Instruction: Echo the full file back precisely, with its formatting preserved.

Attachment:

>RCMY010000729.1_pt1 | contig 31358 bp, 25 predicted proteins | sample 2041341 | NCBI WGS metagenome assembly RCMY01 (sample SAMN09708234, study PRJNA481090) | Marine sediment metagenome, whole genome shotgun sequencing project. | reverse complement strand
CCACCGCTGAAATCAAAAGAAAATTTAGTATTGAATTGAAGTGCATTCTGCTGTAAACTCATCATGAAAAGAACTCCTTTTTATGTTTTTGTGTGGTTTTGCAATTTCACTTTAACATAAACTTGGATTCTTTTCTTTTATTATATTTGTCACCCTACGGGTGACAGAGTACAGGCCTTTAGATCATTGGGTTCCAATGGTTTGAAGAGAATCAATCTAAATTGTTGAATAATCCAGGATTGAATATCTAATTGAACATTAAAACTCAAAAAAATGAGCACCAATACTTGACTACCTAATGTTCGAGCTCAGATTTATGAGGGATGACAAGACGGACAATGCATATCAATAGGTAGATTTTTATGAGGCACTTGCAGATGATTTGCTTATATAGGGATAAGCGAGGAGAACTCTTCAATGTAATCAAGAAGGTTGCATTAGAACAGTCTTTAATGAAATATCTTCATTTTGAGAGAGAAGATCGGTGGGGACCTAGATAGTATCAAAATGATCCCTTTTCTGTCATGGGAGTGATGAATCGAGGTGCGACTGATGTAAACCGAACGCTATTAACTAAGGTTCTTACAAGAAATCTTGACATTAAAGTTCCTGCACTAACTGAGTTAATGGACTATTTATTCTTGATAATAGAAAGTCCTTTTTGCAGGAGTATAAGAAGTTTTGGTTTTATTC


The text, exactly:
>RCMY010000729.1_pt1 | contig 31358 bp, 25 predicted proteins | sample 2041341 | NCBI WGS metagenome assembly RCMY01 (sample SAMN09708234, study PRJNA481090) | Marine sediment metagenome, whole genome shotgun sequencing project. | reverse complement strand
CCACCGCTGAAATCAAAAGAAAATTTAGTATTGAATTGAAGTGCATTCTGCTGTAAACTCATCATGAAAAGAACTCCTTTTTATGTTTTTGTGTGGTTTTGCAATTTCACTTTAACATAAACTTGGATTCTTTTCTTTTATTATATTTGTCACCCTACGGGTGACAGAGTACAGGCCTTTAGATCATTGGGTTCCAATGGTTTGAAGAGAATCAATCTAAATTGTTGAATAATCCAGGATTGAATATCTAATTGAACATTAAAACTCAAAAAAATGAGCACCAATACTTGACTACCTAATGTTCGAGCTCAGATTTATGAGGGATGACAAGACGGACAATGCATATCAATAGGTAGATTTTTATGAGGCACTTGCAGATGATTTGCTTATATAGGGATAAGCGAGGAGAACTCTTCAATGTAATCAAGAAGGTTGCATTAGAACAGTCTTTAATGAAATATCTTCATTTTGAGAGAGAAGATCGGTGGGGACCTAGATAGTATCAAAATGATCCCTTTTCTGTCATGGGAGTGATGAATCGAGGTGCGACTGATGTAAACCGAACGCTATTAACTAAGGTTCTTACAAGAAATCTTGACATTAAAGTTCCTGCACTAACTGAGTTAATGGACTATTTATTCTTGATAATAGAAAGTCCTTTTTGCAGGAGTATAAGAAGTTTTGGTTTTATTC